Abdalla Ali thinks he might have been born during the rainy season. He is pretty sure the year was 1984, but he doesn't know which month.
Ali grew up not knowing his age or tracking his birthday.
But each year in San Diego, where he now lives with his wife, siblings and dozens of other Somali Bantus, Ali and his fellow refugees celebrate together. They all share the same birthday: New Year's Day.
Of the nearly 80,000 refugees resettled in the United States this year, almost 11,000 have been given Jan. 1 birthdays, according to the State Department. The practice of having overseas State Department or United Nations workers assign a New Year's Day birthday to people who do not know when they actually were born is not a formal policy, but it has become common around the world.
Refugees from Burma, Sudan, Laos and Ethiopia are among the many who officially will turn one year older today.
Many of the newcomers were born in homes rather than hospitals, without birth certificates, handprints or cameras to document the day. Others were born in refugee camps or in war zones, where record-keeping was rare. Frequently, births were remembered by their proximity to important events -- the year of the famine, the season the village was ambushed by soldiers, the time of the flood.
While some parents were uneducated and didn't know how to record their children's births, others, like the Hmong from Laos, simply didn't consider birthdays more significant than other days.
"Birthdays weren't that important," said Joy Hofer, vice president of the International Institute of Los Angeles. "The important events are death and marriage, that's it."
Ali, who believes he is 26, said he was surprised by how much attention Americans paid to birthdays. But he quickly adapted to the rituals of birthday cakes, candles, wishes and gifts.
"Having parties is nice," he said. "It's very nice to know how old I am and to celebrate my age."
Even though he is glad to have a birthday to commemorate each year, Ali said another date is still more important to him -- the day he arrived in America.
The practice of assigning Jan. 1 birthdays began after the Vietnam War, when large numbers of Vietnamese were being resettled in the United States. Now, it is used for refugees who come from countries without well-developed legal or civil systems, said Beth Schlachter, a spokeswoman for the State Department. Refugees are assigned a birth year based on each family's own account.
"If you don't have a court system and you don't have records, birthdays become fungible," Schlachter said.
Not knowing their correct birthdays can cause problems when newcomers reach a country such as the United States, where legal rights and obligations often depend on a person's exact age. If a young refugee is actually 16, but is given an age of 19, he may be unable to enroll in school. And if an older refugee is really 70 but thinks she is 60, she won't be immediately eligible for Social Security benefits.
"If you get your date of birth wrong, it's a problem," said Sharlu Tusaw, 36, of Burma, who has worked with refugees in Bakersfield. "Whether too young or too old, you have to get it right."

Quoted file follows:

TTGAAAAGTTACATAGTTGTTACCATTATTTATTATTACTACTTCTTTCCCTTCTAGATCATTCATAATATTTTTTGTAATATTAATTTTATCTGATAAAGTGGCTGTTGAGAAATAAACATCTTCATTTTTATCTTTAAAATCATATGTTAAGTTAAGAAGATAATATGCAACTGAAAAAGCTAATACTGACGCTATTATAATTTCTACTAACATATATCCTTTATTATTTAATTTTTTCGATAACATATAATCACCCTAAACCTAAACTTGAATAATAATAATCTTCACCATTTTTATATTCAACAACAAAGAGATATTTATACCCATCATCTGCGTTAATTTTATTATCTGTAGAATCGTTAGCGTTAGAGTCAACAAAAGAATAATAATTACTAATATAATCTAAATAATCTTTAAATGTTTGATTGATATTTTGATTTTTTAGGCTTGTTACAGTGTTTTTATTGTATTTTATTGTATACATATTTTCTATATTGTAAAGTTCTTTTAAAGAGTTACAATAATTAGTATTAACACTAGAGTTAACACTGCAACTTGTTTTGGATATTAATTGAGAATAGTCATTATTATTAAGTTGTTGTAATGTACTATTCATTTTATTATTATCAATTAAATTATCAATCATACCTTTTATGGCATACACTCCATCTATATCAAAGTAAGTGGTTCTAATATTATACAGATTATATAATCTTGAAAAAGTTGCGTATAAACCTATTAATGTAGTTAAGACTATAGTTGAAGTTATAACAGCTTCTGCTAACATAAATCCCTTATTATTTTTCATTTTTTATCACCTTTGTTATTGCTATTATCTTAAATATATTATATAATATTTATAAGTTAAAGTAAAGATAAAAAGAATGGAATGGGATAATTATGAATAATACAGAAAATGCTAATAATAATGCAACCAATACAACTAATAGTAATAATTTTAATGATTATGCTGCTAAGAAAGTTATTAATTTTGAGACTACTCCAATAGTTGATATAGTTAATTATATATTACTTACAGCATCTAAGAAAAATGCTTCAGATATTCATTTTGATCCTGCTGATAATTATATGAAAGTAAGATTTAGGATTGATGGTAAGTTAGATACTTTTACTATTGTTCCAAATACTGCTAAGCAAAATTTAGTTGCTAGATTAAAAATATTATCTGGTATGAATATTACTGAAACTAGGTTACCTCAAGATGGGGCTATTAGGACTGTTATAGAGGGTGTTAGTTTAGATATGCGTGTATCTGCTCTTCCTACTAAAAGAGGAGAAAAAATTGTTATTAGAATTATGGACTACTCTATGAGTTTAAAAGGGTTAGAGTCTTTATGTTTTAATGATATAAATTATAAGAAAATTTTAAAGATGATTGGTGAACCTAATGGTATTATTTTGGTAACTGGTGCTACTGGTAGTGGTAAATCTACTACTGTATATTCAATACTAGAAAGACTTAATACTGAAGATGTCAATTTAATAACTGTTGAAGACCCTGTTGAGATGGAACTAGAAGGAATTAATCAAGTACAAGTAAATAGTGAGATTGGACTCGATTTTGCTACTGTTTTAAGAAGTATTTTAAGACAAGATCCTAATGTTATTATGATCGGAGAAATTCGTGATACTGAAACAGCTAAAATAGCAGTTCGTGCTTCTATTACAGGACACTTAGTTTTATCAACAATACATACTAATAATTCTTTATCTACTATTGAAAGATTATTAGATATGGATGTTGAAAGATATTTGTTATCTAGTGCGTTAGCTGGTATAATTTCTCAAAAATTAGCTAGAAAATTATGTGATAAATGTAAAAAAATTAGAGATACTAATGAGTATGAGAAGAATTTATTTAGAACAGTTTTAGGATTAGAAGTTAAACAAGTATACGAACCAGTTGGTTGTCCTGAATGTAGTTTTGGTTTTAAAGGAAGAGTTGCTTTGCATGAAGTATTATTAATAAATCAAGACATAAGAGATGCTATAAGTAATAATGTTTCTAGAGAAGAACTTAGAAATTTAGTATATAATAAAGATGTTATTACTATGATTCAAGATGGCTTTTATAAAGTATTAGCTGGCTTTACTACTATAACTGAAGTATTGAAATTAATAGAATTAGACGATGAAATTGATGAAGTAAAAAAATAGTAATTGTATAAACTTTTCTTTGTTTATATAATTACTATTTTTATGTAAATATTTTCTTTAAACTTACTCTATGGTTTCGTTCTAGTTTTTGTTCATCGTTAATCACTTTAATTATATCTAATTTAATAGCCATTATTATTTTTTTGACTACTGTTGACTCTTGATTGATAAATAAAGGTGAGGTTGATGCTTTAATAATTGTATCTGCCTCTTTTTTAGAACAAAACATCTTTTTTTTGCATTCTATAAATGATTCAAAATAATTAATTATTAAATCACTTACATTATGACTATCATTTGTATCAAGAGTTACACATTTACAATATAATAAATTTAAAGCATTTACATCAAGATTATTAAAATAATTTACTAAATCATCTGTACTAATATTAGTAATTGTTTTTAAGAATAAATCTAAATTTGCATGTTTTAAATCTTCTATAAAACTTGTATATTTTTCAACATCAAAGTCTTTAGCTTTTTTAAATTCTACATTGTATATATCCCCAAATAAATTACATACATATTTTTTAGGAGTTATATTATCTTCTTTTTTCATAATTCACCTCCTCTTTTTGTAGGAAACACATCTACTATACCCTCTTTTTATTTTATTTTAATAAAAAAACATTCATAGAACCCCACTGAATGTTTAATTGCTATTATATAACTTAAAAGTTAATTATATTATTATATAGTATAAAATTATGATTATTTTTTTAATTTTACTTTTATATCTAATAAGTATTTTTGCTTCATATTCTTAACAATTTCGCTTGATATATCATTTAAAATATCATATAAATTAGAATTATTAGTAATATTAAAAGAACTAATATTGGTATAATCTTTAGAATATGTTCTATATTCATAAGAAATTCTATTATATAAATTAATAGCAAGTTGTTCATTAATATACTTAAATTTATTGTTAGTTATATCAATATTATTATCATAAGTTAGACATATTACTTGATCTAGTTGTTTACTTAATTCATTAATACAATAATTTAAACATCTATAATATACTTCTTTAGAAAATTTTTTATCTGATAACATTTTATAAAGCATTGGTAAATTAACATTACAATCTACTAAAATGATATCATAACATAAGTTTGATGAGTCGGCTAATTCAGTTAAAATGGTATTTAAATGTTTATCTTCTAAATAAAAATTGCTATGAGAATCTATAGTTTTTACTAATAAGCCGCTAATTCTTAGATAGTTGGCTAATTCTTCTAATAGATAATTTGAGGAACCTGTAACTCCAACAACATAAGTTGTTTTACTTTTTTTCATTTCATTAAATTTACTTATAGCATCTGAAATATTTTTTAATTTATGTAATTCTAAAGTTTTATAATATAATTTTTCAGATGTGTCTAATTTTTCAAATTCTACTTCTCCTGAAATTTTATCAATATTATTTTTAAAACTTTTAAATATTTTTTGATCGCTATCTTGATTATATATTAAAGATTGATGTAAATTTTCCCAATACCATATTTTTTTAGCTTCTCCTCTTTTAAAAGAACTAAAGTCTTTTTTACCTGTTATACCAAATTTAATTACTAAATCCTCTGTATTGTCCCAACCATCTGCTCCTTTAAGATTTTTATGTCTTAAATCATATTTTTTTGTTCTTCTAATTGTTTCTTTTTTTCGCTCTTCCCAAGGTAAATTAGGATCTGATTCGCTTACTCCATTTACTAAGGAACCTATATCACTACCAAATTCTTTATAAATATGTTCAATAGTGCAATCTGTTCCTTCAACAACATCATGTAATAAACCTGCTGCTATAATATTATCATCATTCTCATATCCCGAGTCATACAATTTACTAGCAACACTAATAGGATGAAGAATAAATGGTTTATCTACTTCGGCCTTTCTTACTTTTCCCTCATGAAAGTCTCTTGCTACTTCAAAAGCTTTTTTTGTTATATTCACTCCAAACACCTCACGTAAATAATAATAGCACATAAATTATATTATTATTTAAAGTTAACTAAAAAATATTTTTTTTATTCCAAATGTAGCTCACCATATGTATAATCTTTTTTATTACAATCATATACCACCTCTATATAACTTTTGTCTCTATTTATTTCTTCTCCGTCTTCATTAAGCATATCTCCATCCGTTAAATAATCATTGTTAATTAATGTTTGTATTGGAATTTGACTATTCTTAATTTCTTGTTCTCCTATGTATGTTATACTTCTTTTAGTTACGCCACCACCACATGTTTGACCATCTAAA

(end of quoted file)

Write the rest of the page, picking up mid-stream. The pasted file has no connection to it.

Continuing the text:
UNICEF is working to improve birth registration so children from developing countries have access to healthcare and education and so they are protected from underage employment, marriage or military service.
Some wish they knew the actual date more precisely. Burmese refugee Eh Lah said it simply wasn't in her culture to remember or celebrate birthdays. And even if it had been, there was no money for a party.
She was born in a refugee camp in Thailand after her parents fled Burma, now officially called Myanmar. Her parents died when she was 3. Before coming to the United States, her uncle estimated Lah's age based on the births of his own children.
She was assigned the birthday of Jan. 1, 1984.
"It makes me sad," she said. "I want to know the right month, date and year I was born."
Another refugee from Burma, Ban Ban, had his first birthday party last year -- when, according to his documents, he turned 20.
Ban was born in Burma and then moved to a refugee camp in Thailand as a teenager. There, he lived in a hut without running water or electricity and cooked over a charcoal fire. The only days his family celebrated were weddings and his ethnic group's New Year.
Arriving in America in 2007, Ban was assigned Jan. 1 as a birthday. Now he lives in Bakersfield, where he takes English classes and works as a caregiver for disabled people. Ban said he has gotten used to writing his date of birth, including on his applications for college classes, car insurance and a bank account.
At the beginning of 2009, his boss threw a party for everyone with a January birthday.
At the party, Ban got a birthday cake (cheesecake), a present (a pair of pants that was too small), lunch (Filipino food) and a lot of birthday wishes. He blew out the candle, but said he didn't know until later that he was supposed to make a wish.
"Everybody said, 'Happy birthday,' and they shake my hand," he said. "Some people give me a kiss. . . . It was very strange."
Ban also got another surprise that day: a traffic ticket. The officer didn't mention the birthday.
He said sharing his birthday with other refugees -- and with New Year's -- makes him feel special.
"I feel like I am going to start a new life every year," he said.